Other academic research, better focused on the process value investors follow, also showed that value investing works. Kacperczyk, Sialm and Zheng and Kaperczyk and Seru, in two papers published in the prestigious Journal of Finance, examined whether skilled managers exist. The researchers studied about 1,700 actively managed U.S. funds from 1984-99 and 1993-2002, respectively. They found that the more concentrated a fund was – in other words, the less diversified – the better it did. The outperformance resulted from selecting the right sectors or stocks, not from market timing. Additionally, the studies found that the lower the reliance on public information and the greater the reliance on portfolio manager’s own skill, the greater the outperformance. Value investing is all about concentrating a portfolio to a few selected truly undervalued stocks. Diversification does not play an important role in value investing; the margin of safety,which helps identify that the stock is infact truly undervalued,protects the downside and controls for risk in a way that is distinct from diversification. And as Keynes once said “once you attain competence, diversification is undesirable”. Buffett echoes this view. Moreover, as noted investor Sir John Templeton said, “It is impossible to produce a superior performance unless you do something different from the majority”. Being contrarian and doing something different from the majority is precisely what value investors do. Again, this goes against the teachings of modern portfolio theory, whose main tenets are that everyone holds a well-diversifiedportfolio and in this setting the only risk that matters is beta. Value investors do notbelieve thatbeta or standarddeviation or volatility, the cornerstones of modern portfoliotheory, are true measuresof risk. Risk for value investors is thepossibility of losingcapital – nothing to do with market volatility or standard deviation or beta. In fact,volatilityis good and desired by value investors.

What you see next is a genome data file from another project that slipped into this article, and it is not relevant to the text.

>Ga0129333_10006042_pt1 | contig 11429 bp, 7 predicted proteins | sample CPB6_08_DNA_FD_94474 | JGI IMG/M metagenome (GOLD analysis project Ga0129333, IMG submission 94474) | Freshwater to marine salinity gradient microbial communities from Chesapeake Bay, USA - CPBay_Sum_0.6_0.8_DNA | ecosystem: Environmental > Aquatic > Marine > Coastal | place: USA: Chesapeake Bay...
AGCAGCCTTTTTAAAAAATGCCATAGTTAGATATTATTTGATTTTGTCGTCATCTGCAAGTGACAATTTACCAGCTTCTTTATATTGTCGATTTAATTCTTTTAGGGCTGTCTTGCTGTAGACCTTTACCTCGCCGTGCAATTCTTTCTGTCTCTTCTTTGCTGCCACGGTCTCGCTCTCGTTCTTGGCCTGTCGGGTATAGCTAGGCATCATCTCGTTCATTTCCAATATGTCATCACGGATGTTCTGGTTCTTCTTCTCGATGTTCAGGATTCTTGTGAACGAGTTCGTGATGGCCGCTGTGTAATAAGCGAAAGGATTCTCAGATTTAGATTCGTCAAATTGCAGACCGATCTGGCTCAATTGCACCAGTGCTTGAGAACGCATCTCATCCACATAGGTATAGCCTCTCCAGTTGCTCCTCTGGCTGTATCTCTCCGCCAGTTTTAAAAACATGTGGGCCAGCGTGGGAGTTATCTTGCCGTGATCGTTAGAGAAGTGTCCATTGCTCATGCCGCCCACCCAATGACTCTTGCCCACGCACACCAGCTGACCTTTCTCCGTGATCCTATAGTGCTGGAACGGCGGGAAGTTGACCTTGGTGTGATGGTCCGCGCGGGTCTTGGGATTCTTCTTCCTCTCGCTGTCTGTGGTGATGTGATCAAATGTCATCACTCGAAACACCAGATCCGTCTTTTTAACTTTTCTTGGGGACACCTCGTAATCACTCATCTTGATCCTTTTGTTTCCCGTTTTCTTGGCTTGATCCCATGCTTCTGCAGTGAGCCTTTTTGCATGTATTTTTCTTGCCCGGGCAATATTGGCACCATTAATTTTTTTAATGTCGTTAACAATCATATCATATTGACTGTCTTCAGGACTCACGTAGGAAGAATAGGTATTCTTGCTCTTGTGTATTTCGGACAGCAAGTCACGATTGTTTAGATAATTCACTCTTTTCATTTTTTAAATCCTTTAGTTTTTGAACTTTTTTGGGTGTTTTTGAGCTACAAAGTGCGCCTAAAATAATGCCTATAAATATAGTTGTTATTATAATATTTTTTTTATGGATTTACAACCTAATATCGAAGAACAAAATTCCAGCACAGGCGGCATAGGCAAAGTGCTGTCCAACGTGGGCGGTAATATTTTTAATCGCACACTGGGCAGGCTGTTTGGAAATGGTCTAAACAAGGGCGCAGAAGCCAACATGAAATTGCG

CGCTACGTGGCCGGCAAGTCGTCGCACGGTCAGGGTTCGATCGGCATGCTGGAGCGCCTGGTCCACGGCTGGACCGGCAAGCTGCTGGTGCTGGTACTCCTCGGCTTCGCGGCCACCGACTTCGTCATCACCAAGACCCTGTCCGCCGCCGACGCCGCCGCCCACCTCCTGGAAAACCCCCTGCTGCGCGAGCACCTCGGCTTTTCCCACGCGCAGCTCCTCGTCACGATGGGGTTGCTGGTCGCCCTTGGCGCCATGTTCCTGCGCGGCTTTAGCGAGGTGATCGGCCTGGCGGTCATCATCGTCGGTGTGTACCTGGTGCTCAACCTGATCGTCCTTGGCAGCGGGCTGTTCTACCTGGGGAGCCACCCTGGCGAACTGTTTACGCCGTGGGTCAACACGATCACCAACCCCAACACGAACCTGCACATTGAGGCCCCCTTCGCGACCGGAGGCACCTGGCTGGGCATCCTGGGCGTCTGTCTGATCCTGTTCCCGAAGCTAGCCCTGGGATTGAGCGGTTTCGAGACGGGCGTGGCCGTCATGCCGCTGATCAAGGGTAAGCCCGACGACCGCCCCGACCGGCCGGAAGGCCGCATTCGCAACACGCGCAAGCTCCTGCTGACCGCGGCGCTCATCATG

Finally, in a study I carried out, the first direct study of value investors, I examined whether value investors add value over and above a simple rule that dictates they invest only in stocks with low P/E and low P/B ratios. I found that value investors do add value, in the sense that their three-step process of selecting truly undervalued stocks produced significantly positive excess returns over and above the naive approach of simply selecting stocks with low P/E and low P/B ratios.
This brings us back to the original question: If the evidence in favour of value investing is so overwhelming, why isn’t everyone a value investor? Why does a value premium (i.e., that value, on average, beats growth investing) still exist? Shouldn’t it be eliminated? Not necessarily, because the driving forces behind the value premium are human psychology and institutional biases – forces again that fly in the face of market efficiency.